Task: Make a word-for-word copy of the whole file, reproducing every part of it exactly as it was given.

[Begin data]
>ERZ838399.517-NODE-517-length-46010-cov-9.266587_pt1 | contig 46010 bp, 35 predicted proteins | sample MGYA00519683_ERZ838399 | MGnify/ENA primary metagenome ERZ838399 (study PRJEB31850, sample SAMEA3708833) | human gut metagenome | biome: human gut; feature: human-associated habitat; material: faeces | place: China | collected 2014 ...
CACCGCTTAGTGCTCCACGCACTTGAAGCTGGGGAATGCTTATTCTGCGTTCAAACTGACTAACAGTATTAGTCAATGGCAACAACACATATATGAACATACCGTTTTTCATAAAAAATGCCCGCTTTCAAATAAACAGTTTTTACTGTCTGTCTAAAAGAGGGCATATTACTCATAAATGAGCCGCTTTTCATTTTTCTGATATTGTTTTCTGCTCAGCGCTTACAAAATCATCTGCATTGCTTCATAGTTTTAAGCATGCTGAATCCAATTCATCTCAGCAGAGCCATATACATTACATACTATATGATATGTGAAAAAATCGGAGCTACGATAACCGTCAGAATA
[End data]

>ERZ838399.517-NODE-517-length-46010-cov-9.266587_pt1 | contig 46010 bp, 35 predicted proteins | sample MGYA00519683_ERZ838399 | MGnify/ENA primary metagenome ERZ838399 (study PRJEB31850, sample SAMEA3708833) | human gut metagenome | biome: human gut; feature: human-associated habitat; material: faeces | place: China | collected 2014 ...
CACCGCTTAGTGCTCCACGCACTTGAAGCTGGGGAATGCTTATTCTGCGTTCAAACTGACTAACAGTATTAGTCAATGGCAACAACACATATATGAACATACCGTTTTTCATAAAAAATGCCCGCTTTCAAATAAACAGTTTTTACTGTCTGTCTAAAAGAGGGCATATTACTCATAAATGAGCCGCTTTTCATTTTTCTGATATTGTTTTCTGCTCAGCGCTTACAAAATCATCTGCATTGCTTCATAGTTTTAAGCATGCTGAATCCAATTCATCTCAGCAGAGCCATATACATTACATACTATATGATATGTGAAAAAATCGGAGCTACGATAACCGTCAGAATA